They are future leaders of agriculture. And these three scholars are already making an impact, thanks to the generosity of those who give to The Ohio State University College of Food, Agricultural, and Environmental Sciences. Scholarships have helped Maria Fredericks, Jazmine Mincy and Matthew D. Teegarden get involved, represent CFAES and Ohio State, achieve academic excellence, and see the world.
Maria Fredericks is majoring in environmental policy and decision making, and specializing in environmental and social justice.
She is currently conducting undergraduate research led by Assistant Professor Jeffrey Jacquet in the CFAES School of Environment and Natural Resources. The focus is on community perception and response to railway transport of fossil fuels.
The junior from Long Island is also the founder of “Renew OSU,” an activist group committed to persuading the university to divest from using fossil fuels.
Fredericks is surprised about how quickly she has observed climate change, noting that its impact will be disproportionate to those with the greatest financial need and lowest income, she said. “People have lost their homes completely due to climate change,” she said.
Columbus was the furthest west that she had ever traveled at the time of her college visit. She came to Ohio State seeking the big college experience. “As soon as I set foot on campus, I fell in love,” she said. “I knew this was the school for me.”
An award from the Office of Diversity and Inclusion’s Education Abroad Scholarship Fund allowed Fredericks to visit Barcelona, Spain, for six weeks. “Thanks to the donors I was able to reduce my costs.”
Fredericks is also a recipient of The Barnebey Family Scholarship Fund (#600329), and she is a Morrill scholar, which is awarded by the university to students of diverse background. She is also a resident advisor in the university’s Fechko House.
Fredericks said she has “a large sense of gratitude for Ohio State to have one of the largest diversity programs in the nation. It is amazing with networking.” After she completes her undergraduate degree, Fredericks is considering obtaining a Juris Doctor and a master’s degree.
A graduating senior from Cincinnati, Ohio, Jazmine Mincy has made it her mission to work with youth and introduce agriculture to people with nontraditional agricultural backgrounds.
She has served as Region V national vice president for Minorities in Agriculture, Natural Resources, and Related Sciences and is president of the Ohio State chapter of that academic and professional organization.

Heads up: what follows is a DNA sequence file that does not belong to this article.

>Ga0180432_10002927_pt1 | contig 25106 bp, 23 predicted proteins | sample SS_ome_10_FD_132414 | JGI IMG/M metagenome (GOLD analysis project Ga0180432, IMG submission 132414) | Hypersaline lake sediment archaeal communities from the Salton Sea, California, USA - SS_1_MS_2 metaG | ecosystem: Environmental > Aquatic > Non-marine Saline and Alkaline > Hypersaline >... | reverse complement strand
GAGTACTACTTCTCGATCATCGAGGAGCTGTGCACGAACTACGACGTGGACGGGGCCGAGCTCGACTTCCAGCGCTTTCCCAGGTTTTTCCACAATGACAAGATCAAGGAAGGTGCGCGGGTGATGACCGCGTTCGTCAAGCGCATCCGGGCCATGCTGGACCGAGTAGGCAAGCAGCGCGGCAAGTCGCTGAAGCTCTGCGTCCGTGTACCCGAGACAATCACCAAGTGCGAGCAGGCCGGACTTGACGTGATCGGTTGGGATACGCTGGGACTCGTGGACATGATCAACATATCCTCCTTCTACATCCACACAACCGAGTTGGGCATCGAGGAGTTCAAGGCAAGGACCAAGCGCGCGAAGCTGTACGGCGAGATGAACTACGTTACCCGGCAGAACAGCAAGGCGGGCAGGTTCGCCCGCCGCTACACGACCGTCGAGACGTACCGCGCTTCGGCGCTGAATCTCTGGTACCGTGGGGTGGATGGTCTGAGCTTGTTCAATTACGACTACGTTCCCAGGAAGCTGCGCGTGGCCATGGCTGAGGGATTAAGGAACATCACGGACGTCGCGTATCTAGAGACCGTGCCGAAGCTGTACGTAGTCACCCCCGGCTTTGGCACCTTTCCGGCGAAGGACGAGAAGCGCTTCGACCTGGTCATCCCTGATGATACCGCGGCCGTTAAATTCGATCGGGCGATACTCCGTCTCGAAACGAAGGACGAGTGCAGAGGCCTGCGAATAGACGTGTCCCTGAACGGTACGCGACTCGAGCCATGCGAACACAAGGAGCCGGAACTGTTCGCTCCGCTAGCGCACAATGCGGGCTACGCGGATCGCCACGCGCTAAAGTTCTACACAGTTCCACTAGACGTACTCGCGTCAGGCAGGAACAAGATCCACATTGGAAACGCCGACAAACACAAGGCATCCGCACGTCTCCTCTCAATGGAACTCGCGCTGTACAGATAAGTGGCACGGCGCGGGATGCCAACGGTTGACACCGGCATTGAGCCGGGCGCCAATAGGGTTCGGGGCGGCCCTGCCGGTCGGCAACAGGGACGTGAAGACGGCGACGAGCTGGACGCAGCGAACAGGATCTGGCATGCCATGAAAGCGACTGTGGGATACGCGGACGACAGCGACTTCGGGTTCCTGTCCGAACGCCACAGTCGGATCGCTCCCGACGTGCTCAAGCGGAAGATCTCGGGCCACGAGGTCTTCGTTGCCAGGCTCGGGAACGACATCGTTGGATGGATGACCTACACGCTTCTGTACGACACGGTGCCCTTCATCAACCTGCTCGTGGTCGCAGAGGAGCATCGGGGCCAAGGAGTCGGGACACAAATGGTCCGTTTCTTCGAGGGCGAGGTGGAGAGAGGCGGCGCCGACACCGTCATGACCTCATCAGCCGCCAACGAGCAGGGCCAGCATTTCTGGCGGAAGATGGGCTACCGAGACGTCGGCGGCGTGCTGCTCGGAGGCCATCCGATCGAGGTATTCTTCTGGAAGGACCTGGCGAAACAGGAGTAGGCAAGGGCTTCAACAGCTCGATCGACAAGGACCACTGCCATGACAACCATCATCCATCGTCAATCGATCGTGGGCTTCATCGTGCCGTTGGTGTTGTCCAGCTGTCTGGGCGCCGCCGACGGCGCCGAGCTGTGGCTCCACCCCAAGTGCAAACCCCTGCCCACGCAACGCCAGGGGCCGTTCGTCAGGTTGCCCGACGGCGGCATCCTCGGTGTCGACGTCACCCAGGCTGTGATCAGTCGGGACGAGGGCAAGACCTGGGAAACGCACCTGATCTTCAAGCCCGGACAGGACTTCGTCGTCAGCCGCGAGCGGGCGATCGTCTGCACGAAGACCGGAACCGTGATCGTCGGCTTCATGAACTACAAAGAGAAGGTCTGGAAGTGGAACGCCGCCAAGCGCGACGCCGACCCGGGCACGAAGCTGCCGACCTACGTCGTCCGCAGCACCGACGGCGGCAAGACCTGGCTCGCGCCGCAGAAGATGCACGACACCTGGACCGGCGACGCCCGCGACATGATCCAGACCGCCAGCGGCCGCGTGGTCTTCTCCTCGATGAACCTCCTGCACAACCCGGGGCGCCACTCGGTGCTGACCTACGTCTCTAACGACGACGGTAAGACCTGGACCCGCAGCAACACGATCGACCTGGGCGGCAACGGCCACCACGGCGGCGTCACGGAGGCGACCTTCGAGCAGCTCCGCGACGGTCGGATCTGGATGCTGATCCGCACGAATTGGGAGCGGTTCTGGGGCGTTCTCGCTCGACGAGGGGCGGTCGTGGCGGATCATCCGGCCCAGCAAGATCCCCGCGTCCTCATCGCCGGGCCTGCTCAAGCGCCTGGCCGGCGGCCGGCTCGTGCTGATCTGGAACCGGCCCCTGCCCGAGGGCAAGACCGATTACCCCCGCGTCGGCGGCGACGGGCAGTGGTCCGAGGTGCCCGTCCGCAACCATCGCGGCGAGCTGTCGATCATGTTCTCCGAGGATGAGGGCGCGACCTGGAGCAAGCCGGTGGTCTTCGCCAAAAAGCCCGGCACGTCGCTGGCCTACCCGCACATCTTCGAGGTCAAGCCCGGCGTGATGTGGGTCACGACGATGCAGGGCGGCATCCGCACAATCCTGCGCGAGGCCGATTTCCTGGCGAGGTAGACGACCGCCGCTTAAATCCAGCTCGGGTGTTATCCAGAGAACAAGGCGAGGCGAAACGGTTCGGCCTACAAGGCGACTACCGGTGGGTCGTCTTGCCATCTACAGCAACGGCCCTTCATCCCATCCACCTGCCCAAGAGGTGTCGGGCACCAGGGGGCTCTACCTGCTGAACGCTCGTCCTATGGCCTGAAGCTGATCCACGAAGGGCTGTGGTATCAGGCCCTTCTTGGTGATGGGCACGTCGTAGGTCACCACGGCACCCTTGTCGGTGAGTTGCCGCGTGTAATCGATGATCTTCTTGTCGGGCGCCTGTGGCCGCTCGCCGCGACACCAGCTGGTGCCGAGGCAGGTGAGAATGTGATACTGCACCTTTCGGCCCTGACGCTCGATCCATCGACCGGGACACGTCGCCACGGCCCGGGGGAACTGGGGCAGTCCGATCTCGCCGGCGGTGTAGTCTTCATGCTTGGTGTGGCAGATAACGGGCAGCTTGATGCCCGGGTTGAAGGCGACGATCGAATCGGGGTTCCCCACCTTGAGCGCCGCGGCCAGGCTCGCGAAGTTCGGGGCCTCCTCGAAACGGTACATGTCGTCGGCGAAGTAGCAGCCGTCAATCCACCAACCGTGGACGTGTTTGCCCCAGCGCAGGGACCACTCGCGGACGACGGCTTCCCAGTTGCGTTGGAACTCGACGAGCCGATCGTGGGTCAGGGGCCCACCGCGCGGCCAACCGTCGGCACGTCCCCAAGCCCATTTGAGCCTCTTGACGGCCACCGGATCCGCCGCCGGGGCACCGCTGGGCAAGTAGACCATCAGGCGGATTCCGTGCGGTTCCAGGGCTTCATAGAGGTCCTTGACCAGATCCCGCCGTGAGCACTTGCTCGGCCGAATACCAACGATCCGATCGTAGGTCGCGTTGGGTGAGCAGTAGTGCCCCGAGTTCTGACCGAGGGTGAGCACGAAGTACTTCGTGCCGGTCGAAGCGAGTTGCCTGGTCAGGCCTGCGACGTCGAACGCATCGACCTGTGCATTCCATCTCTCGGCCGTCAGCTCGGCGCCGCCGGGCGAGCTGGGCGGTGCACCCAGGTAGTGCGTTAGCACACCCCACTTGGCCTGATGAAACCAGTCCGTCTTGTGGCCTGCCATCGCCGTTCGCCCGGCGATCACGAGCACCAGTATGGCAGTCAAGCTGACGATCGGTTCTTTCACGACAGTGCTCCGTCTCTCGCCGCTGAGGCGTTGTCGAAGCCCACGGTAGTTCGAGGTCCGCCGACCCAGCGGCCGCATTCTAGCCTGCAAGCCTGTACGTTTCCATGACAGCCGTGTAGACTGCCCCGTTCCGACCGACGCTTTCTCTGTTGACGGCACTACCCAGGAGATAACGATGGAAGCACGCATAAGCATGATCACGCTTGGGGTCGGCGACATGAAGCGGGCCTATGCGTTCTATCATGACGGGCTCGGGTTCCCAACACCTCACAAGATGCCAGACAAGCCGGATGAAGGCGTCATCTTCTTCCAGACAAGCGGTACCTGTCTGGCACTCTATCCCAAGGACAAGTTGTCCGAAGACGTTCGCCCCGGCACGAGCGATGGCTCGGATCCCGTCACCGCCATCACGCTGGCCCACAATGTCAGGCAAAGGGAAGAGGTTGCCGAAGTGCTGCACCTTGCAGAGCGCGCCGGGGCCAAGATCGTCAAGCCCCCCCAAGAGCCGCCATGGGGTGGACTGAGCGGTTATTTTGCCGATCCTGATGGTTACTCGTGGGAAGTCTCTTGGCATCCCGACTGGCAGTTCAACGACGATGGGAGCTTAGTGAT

“To have that opportunity is rare, and I wouldn’t be able to have it without the support I received here,” she said.
Mincy graduates in December 2017 with a Bachelor of Science in Animal Sciences. Meeting Temple Grandin after a lecture and taking study abroad trips to Spain and Costa Rica are her most memorable undergraduate experiences.
“I got to understand the culture and understand how people there perceive the agricultural industry,” she said of the trips, for which she had received The Mount Family Study Abroad Scholarship Fund (#645065) and the Pat and Bobby Moser Family Study Abroad Scholarship Fund (#645044).
Mincy plans to teach high school and get a master’s degree. She is also considering joining the Peace Corps.
“A lot of people have a stigma about who belongs in the industry of agriculture. The professors and staff help break that,” Mincy said. “The college itself has developed a culture that makes students welcome in the university.”
“When you can go into the office and the assistant dean recognizes you, or when the dean invites you to dinner, that makes you feel like you are home,” said Mincy.
MATTHEW D. TEEGARDEN, MS
Named Outstanding Graduate Student for 2017 at The Ohio State University, Matthew D. Teegarden is currently a doctoral candidate in the CFAES Department of Food Science and Technology.
He is president of the Institute of Food Technologists Student Association, an international organization that has more than 3,000 members. He also recently visited South Africa.
As the Lisa and Dan Wampler Endowed Fellow for Food and Health Research, Teegarden is researching functional foods, specifically berries, and their potential positive impact on oral cancer outcomes.
“We have a long history of research in berries at Ohio State, specifically black raspberries. It is a good food to explore,” he said. “The fellowship allows me to be innovative and come up with new ideas.”
The Cincinnati, Ohio, native received additional scholarship assistance as both an undergraduate and graduate student.
“By having the scholarships, it has freed up time to explore other things,” he said. “It shows you are doing something right. They are incredibly valuable. Thank you.”
He also is a founding member of the student food-science-communication group “Citation Needed” and a member of a similar group called “Don’t Eat the Pseudoscience.”
After receiving his degree, Teegarden plans to pursue a career advocating for the science of and conducting research in the food industry.